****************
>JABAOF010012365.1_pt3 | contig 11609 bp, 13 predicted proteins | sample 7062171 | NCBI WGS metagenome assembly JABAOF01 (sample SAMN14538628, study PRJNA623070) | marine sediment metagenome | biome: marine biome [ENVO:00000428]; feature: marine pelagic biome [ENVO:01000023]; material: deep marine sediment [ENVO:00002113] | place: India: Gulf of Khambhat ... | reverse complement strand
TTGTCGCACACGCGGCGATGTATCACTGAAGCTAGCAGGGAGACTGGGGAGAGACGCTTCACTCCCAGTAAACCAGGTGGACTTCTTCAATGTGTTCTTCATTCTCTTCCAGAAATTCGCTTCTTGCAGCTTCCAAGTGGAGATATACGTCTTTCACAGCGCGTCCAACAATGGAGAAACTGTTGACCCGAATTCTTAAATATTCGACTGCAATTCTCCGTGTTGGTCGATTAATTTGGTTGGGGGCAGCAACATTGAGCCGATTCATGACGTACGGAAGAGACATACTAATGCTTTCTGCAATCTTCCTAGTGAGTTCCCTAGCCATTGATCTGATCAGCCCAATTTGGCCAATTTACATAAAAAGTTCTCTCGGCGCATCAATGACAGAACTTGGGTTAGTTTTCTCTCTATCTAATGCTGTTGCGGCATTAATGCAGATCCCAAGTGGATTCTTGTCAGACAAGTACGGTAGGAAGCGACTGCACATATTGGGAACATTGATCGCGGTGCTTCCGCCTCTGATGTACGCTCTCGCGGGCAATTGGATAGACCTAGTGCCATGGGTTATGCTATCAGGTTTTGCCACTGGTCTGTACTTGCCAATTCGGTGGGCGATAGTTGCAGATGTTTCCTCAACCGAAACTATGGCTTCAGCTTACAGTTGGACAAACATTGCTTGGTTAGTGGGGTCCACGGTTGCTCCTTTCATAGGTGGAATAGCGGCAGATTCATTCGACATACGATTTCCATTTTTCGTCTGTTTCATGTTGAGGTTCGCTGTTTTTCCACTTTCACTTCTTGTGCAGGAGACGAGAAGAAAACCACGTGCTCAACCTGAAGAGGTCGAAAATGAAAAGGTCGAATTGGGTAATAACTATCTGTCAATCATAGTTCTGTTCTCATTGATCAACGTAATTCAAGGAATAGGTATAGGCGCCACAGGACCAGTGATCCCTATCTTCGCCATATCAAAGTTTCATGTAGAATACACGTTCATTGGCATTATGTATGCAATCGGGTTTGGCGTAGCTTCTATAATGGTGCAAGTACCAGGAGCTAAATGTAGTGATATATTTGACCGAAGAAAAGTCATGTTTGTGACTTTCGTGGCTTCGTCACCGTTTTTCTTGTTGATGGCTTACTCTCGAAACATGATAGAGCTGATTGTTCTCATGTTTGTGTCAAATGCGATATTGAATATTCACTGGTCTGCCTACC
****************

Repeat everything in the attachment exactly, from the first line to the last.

>JABAOF010012365.1_pt3 | contig 11609 bp, 13 predicted proteins | sample 7062171 | NCBI WGS metagenome assembly JABAOF01 (sample SAMN14538628, study PRJNA623070) | marine sediment metagenome | biome: marine biome [ENVO:00000428]; feature: marine pelagic biome [ENVO:01000023]; material: deep marine sediment [ENVO:00002113] | place: India: Gulf of Khambhat ... | reverse complement strand
TTGTCGCACACGCGGCGATGTATCACTGAAGCTAGCAGGGAGACTGGGGAGAGACGCTTCACTCCCAGTAAACCAGGTGGACTTCTTCAATGTGTTCTTCATTCTCTTCCAGAAATTCGCTTCTTGCAGCTTCCAAGTGGAGATATACGTCTTTCACAGCGCGTCCAACAATGGAGAAACTGTTGACCCGAATTCTTAAATATTCGACTGCAATTCTCCGTGTTGGTCGATTAATTTGGTTGGGGGCAGCAACATTGAGCCGATTCATGACGTACGGAAGAGACATACTAATGCTTTCTGCAATCTTCCTAGTGAGTTCCCTAGCCATTGATCTGATCAGCCCAATTTGGCCAATTTACATAAAAAGTTCTCTCGGCGCATCAATGACAGAACTTGGGTTAGTTTTCTCTCTATCTAATGCTGTTGCGGCATTAATGCAGATCCCAAGTGGATTCTTGTCAGACAAGTACGGTAGGAAGCGACTGCACATATTGGGAACATTGATCGCGGTGCTTCCGCCTCTGATGTACGCTCTCGCGGGCAATTGGATAGACCTAGTGCCATGGGTTATGCTATCAGGTTTTGCCACTGGTCTGTACTTGCCAATTCGGTGGGCGATAGTTGCAGATGTTTCCTCAACCGAAACTATGGCTTCAGCTTACAGTTGGACAAACATTGCTTGGTTAGTGGGGTCCACGGTTGCTCCTTTCATAGGTGGAATAGCGGCAGATTCATTCGACATACGATTTCCATTTTTCGTCTGTTTCATGTTGAGGTTCGCTGTTTTTCCACTTTCACTTCTTGTGCAGGAGACGAGAAGAAAACCACGTGCTCAACCTGAAGAGGTCGAAAATGAAAAGGTCGAATTGGGTAATAACTATCTGTCAATCATAGTTCTGTTCTCATTGATCAACGTAATTCAAGGAATAGGTATAGGCGCCACAGGACCAGTGATCCCTATCTTCGCCATATCAAAGTTTCATGTAGAATACACGTTCATTGGCATTATGTATGCAATCGGGTTTGGCGTAGCTTCTATAATGGTGCAAGTACCAGGAGCTAAATGTAGTGATATATTTGACCGAAGAAAAGTCATGTTTGTGACTTTCGTGGCTTCGTCACCGTTTTTCTTGTTGATGGCTTACTCTCGAAACATGATAGAGCTGATTGTTCTCATGTTTGTGTCAAATGCGATATTGAATATTCACTGGTCTGCCTACC